calculated and added to the previous balance in the
savings account.
 The new balance then becomes the principal on
which interest is calculated for the next period, if no
deposits or withdrawals are made.
 When you calculate interest and add it to the old
principal to make a new principal on which you
calculate interest for the next period, you are
compounding interest.
Compound Interest
 Regardless of how interest is earned, the
total money in the savings account at the
end of the last interest period is called the
compound amount, assuming that no
deposits or withdrawals have been made.
 The total interest earned, called

compound interest, is the difference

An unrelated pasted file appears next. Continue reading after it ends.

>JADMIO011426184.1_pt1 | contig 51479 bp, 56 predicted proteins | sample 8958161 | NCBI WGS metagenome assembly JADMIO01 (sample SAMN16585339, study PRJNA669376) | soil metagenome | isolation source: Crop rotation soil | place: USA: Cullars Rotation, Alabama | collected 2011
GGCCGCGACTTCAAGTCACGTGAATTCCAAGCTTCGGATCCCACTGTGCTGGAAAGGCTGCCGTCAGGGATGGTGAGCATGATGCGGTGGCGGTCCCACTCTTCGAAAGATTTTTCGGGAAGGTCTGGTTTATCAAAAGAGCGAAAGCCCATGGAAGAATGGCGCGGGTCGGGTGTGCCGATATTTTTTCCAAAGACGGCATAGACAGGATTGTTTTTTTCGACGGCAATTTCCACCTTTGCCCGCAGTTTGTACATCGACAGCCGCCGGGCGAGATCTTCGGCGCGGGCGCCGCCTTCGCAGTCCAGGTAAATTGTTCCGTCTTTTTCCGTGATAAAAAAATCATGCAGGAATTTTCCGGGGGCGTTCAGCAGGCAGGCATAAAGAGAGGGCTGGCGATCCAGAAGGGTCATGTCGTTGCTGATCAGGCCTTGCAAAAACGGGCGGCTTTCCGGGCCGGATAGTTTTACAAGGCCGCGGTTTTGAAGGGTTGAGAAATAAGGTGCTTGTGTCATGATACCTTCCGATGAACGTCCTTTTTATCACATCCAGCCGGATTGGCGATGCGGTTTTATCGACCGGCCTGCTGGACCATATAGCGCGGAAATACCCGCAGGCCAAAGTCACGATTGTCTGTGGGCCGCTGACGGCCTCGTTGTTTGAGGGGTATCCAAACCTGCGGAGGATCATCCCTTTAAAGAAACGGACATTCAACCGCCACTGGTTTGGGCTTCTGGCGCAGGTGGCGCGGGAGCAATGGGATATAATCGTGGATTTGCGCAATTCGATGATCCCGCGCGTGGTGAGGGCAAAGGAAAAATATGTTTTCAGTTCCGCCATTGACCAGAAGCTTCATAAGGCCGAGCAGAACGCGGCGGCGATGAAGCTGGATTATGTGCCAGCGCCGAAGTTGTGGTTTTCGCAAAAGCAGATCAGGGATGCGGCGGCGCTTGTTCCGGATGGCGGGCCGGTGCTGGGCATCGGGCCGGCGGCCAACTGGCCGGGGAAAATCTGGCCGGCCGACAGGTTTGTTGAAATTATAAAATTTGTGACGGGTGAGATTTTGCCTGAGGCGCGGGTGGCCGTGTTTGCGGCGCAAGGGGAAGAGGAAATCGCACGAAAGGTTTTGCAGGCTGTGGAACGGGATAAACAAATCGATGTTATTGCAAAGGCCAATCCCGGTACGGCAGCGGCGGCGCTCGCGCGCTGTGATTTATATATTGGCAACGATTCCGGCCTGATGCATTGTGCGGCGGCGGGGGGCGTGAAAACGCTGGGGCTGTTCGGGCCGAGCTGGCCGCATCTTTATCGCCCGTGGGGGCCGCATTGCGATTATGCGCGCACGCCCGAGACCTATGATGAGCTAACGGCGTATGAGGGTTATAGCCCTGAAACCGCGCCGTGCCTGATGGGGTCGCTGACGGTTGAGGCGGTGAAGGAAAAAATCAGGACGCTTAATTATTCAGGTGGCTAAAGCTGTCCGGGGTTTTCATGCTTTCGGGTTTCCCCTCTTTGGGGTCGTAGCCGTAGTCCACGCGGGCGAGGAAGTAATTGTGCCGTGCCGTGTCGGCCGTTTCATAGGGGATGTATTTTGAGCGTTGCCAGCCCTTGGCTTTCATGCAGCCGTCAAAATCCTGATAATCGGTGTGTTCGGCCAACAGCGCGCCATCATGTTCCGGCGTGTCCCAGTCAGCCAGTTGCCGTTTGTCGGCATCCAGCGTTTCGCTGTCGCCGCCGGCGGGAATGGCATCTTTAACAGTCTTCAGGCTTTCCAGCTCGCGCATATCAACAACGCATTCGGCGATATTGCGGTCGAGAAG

between the original principal and the
compound amount.
Compound Interest Tables
 When you calculate compound interest for
several interest periods, you can use a
compound interest table.
 The table shows the value of one dollar ($1)
after it is compounded for various interest rates
and periods.
Sample Compound Interest
Using a Compound Interest
 To calculate annual interest, locate the column
and row where the interest rate and the number
of interest periods meet.
 The number you find is called the multiplier.
 Multiply the deposit amount by the multiplier
to find the compound amount.
 Subtract the original principal from the
compound amount to find compound interest.
Money Market
CD Accounts
Calculate interest earned on special
savings accounts
Calculate the penalty for early
withdrawals from CD accounts
Compare the interest earned on savings
Calculate the effective rate of interest
Special Savings Accounts
 In addition to regular passbook savings
accounts, many banks also offer special
savings accounts for long-term savers.
 The interest rates paid on these special savings
accounts are higher than the rates paid on